Florida could soon become the 26th state to allow people to carry concealed loaded guns anywhere without a permit, a growing trend that has gun safety advocates concerned.
Republican leaders in the Florida Legislature have stated that they intend to introduce and advance such legislation when the legislature reconvenes on March 7.
Conservatives and gun rights activists have dubbed the category of legislation “constitutional carry,” despite the fact that no provisions in the Constitution expressly grant the right to carry concealed, unlicensed weapons. Gun control and gun safety activists, as well as neutral groups, prefer to refer to this type of legislation as “permitless carry.”
When asked if state Senate President Kathleen Passidomo would assist in the introduction of legislation allowing people to carry concealed loaded guns in public without a concealed carry permit, a spokesperson said, “Yes.”
“President Passidomo supports permitless carry legislation,” said Katy Betta, a spokesperson for the president.
Republican state House Speaker Paul Renner also stated that he intends to move such a bill through his chamber.
“The Florida House will work to expand constitutional rights that enable law-abiding citizens to defend themselves,” Renner said in a written response to NBC News’ questions.
Lawmakers had not yet pre-filed any such bills on Thursday, but Renner aides said at least one was on the way.
Last month, Republican Gov. Ron DeSantis stated that the issue had emerged as a priority for him in 2023.
“This was something I’ve always supported,” DeSantis said in December to the Tampa Bay Times. “Over the last two years, it was not necessarily a priority for the legislative leadership. But we’ve been talking about it… and it’ll be done during the regular session.”
DeSantis, who is considering a presidential run in 2024, had promised to pass such legislation before leaving office.
A spokesperson for Renner suggested that the legislation would be similar to HB 103 from the 2022 session, which proposed “removing the requirement that a licence to carry a concealed firearm be required in order to carry such a firearm.”
Florida Republicans would be able to overcome any Democratic opposition and pass their preferred law because they won supermajorities in both chambers of the Legislature in the November election.
A DeSantis spokesperson declined to comment on the timing and circumstances of any potential permitless carry bills in the upcoming legislative session.
Individuals who want to carry concealed weapons in public in Florida must first obtain a concealed weapons licence from the state Department of Agriculture and Consumer Services. The requirement is eliminated by “constitutional carry” and “permitless carry” laws. Openly carrying a weapon is illegal in Florida.
If and when such legislation is passed in the upcoming legislative session, Florida will become the 26th state to do so, continuing a national trend in which an increasing number of states allow the practise.
Virginia, Louisiana, South Carolina, and Nebraska are among the other states where lawmakers have introduced permitless carry legislation in the last two years, though those efforts have failed and face an uphill battle. Nebraska Republican legislators introduced a permitless carry bill this week that experts say has a better chance of passing this year, though it still faces challenges because Republicans lack a supermajority in the legislature.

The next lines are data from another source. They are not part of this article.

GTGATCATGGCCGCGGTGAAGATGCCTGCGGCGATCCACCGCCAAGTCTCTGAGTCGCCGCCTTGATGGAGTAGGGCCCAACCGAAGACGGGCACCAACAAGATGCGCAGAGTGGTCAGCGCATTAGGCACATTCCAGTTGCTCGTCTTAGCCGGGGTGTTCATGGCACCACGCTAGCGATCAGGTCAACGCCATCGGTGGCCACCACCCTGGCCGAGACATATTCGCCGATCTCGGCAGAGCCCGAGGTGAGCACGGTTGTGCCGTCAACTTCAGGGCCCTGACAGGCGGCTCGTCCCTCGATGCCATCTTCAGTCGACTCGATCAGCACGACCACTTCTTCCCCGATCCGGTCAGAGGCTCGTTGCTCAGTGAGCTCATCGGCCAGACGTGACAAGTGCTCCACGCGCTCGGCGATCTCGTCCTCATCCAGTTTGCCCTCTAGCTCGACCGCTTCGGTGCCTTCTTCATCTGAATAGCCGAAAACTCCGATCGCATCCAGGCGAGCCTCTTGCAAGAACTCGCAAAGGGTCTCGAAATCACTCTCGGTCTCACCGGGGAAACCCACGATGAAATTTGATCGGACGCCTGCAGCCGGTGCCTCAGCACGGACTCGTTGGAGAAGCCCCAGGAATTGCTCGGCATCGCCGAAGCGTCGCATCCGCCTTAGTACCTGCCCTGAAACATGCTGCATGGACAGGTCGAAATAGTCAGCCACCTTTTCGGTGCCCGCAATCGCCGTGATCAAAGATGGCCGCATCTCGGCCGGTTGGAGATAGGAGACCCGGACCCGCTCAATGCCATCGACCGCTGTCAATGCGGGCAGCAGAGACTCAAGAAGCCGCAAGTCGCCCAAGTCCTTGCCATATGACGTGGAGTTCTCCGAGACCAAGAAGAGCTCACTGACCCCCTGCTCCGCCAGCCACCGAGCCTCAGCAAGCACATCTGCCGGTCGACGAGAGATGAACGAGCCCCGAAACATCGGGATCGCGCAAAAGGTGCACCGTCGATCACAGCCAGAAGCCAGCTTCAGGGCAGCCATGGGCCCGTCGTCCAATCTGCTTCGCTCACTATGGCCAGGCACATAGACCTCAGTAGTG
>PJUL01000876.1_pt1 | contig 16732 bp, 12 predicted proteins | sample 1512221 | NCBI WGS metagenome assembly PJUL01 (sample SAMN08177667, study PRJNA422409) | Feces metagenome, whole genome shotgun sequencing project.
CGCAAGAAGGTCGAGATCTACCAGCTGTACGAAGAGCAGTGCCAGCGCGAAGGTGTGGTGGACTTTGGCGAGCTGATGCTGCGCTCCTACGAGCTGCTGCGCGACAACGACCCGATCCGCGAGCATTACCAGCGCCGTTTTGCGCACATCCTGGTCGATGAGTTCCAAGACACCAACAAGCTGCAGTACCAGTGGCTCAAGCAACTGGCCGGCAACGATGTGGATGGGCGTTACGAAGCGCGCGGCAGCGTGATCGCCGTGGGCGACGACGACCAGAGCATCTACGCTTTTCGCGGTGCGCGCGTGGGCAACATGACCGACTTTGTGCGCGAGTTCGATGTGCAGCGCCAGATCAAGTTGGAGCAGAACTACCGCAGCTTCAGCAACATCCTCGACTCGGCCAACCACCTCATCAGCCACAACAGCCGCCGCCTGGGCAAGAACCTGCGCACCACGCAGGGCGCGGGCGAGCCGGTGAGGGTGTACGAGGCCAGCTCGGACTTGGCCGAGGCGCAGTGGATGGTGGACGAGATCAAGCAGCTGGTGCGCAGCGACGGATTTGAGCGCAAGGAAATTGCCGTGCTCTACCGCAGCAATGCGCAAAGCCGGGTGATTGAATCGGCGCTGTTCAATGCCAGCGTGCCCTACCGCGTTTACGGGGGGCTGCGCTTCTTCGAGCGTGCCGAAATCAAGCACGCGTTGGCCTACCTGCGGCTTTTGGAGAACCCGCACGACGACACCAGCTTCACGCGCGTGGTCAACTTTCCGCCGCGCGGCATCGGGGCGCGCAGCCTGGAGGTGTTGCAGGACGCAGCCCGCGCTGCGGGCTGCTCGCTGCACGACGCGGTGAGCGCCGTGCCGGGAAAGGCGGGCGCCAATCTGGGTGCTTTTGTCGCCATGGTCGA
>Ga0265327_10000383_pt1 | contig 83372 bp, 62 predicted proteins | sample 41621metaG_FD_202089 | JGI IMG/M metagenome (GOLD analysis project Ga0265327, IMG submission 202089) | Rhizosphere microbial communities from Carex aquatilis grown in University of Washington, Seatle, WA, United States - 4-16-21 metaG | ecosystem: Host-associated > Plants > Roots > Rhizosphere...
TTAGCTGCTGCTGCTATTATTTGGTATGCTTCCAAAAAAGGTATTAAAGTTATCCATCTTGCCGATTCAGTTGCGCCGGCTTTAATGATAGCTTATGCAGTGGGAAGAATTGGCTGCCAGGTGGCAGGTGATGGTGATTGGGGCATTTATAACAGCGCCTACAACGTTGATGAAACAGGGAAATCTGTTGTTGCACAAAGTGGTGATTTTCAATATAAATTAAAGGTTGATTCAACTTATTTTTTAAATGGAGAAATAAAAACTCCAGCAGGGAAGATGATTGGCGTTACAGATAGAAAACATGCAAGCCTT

Arizona, Iowa, Montana, Tennessee, Texas, and Utah enacted permitless carry laws in 2021, and Alabama, Georgia, Indiana, and Ohio did the same last year.
Florida, on the other hand, is one of only four solidly red states that still prohibit the practise (the others are North Carolina, South Carolina, and Louisiana).
The broader landscape has alarmed gun safety and gun control advocates, who claim that such bills would, either by design or by circumstance, circumvent existing laws requiring background checks and firearms training.
As part of their applications for concealed carry licences in Florida, for example, most gun owners must complete firearms training courses with state-certified instructors. Permitless carry laws do away with this requirement.
“There is data to prove that permitless carry causes harm,” said Shannon Watts, a board member at the gun violence prevention organisation Everytown for Gun Safety.
She cited numerous studies that show that states that have implemented permitless carry have seen increases in both gun violence and police shootings. They include a study conducted last year by Everytown that found that handgun homicide rates increased by 11% in states that relaxed gun-control laws. Furthermore, according to a study published last year by researchers at the Johns Hopkins Bloomberg School of Public Health, police shootings increased by 13% in 10 states that passed permitless carry laws between 2014 and 2020.
“The gun lobby says we don’t need new laws; we just need to enforce existing laws,” Allison Anderman, senior counsel and director of local policy at the Giffords Law Center to Prevent Gun Violence, said.
“Permitless carry has the opposite effect,” she adds. “It makes it impossible for us to enforce existing laws.”